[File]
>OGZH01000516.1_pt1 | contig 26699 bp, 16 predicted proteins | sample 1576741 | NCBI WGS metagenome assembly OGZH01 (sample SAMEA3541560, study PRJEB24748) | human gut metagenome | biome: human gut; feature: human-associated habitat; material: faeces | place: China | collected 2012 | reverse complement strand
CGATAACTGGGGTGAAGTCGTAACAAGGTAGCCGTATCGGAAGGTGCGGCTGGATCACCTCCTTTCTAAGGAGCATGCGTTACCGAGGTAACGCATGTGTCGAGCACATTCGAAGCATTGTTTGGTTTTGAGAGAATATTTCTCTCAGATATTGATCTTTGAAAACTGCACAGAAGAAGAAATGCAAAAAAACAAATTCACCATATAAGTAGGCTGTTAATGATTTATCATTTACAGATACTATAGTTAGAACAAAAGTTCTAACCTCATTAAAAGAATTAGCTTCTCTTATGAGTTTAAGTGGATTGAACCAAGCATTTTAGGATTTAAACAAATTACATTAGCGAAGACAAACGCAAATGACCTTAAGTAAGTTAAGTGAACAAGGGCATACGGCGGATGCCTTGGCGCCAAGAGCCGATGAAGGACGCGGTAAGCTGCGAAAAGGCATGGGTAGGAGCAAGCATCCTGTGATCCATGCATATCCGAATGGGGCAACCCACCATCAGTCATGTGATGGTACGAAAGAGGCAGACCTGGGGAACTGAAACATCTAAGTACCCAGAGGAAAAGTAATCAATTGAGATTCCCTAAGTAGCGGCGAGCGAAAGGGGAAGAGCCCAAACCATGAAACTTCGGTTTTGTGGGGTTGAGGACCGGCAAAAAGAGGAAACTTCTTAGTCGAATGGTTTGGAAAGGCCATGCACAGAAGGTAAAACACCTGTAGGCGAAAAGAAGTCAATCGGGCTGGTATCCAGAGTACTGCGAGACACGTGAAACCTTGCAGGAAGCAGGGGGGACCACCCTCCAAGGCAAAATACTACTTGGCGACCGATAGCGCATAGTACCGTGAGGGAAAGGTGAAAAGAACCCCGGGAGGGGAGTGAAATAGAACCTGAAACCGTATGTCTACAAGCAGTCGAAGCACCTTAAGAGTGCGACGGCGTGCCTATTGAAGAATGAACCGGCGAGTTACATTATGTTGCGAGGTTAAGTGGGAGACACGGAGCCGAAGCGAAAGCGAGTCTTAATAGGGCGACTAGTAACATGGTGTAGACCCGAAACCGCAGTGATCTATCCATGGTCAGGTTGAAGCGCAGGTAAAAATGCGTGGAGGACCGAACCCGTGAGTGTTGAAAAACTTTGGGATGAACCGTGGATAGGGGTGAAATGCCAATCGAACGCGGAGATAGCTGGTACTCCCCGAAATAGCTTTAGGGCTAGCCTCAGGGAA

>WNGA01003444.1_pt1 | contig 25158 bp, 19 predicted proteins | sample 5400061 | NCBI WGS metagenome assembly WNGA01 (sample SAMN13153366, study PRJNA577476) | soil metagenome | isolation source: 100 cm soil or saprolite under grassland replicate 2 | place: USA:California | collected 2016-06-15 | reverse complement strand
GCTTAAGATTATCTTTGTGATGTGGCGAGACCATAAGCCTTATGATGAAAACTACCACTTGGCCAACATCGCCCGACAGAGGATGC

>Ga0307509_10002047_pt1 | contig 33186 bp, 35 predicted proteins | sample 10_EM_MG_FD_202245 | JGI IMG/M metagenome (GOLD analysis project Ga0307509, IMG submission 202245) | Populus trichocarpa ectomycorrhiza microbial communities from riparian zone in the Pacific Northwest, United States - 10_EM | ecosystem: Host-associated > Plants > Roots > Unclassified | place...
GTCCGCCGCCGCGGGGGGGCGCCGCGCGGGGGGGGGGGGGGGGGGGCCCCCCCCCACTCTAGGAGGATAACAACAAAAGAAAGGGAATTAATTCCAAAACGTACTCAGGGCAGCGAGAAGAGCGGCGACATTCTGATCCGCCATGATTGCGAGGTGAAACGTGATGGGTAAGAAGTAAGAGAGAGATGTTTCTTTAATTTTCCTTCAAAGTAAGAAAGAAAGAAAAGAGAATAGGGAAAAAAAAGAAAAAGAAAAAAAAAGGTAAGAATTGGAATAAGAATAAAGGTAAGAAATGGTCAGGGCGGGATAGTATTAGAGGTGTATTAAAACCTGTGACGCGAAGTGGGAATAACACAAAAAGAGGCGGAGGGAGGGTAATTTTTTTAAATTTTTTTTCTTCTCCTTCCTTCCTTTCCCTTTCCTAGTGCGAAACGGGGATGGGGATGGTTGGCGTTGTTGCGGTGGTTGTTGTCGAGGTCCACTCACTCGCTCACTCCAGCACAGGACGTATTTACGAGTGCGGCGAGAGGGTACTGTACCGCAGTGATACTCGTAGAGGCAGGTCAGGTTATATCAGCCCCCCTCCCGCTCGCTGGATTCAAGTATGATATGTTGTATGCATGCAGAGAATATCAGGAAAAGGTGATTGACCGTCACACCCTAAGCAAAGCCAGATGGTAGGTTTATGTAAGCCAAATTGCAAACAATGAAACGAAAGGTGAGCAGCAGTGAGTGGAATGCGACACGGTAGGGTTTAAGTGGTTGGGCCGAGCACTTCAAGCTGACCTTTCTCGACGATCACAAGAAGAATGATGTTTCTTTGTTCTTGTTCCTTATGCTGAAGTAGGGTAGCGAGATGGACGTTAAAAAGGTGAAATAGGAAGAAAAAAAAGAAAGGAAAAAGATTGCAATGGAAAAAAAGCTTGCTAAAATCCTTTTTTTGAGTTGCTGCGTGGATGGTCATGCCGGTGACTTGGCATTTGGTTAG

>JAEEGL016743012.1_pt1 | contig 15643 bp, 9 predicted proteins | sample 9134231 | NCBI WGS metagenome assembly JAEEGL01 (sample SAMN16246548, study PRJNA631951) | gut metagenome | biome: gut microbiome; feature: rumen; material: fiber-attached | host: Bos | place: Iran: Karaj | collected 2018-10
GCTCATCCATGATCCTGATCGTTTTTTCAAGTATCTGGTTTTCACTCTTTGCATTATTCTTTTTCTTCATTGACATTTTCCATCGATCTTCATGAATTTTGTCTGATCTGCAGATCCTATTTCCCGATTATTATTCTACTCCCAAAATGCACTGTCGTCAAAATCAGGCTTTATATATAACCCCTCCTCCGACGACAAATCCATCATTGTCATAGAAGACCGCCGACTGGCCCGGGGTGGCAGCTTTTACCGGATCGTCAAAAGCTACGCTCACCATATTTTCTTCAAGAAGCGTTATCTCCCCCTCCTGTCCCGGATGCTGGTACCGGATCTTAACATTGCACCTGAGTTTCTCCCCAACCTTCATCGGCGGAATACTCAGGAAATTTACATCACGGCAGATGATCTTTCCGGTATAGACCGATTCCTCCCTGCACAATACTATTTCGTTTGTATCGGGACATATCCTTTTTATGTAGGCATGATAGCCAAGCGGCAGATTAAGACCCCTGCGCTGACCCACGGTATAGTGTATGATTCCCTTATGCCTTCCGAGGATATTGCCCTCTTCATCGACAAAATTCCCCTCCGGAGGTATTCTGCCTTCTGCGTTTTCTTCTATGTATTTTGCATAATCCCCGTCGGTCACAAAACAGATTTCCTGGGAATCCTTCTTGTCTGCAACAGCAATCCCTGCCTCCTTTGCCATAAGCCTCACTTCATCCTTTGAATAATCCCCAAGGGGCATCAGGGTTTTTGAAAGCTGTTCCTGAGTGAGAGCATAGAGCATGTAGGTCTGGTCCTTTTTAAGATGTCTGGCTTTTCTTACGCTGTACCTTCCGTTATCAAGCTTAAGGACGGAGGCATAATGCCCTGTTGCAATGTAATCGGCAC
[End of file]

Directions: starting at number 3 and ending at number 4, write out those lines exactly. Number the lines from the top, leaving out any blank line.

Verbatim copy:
>WNGA01003444.1_pt1 | contig 25158 bp, 19 predicted proteins | sample 5400061 | NCBI WGS metagenome assembly WNGA01 (sample SAMN13153366, study PRJNA577476) | soil metagenome | isolation source: 100 cm soil or saprolite under grassland replicate 2 | place: USA:California | collected 2016-06-15 | reverse complement strand
GCTTAAGATTATCTTTGTGATGTGGCGAGACCATAAGCCTTATGATGAAAACTACCACTTGGCCAACATCGCCCGACAGAGGATGC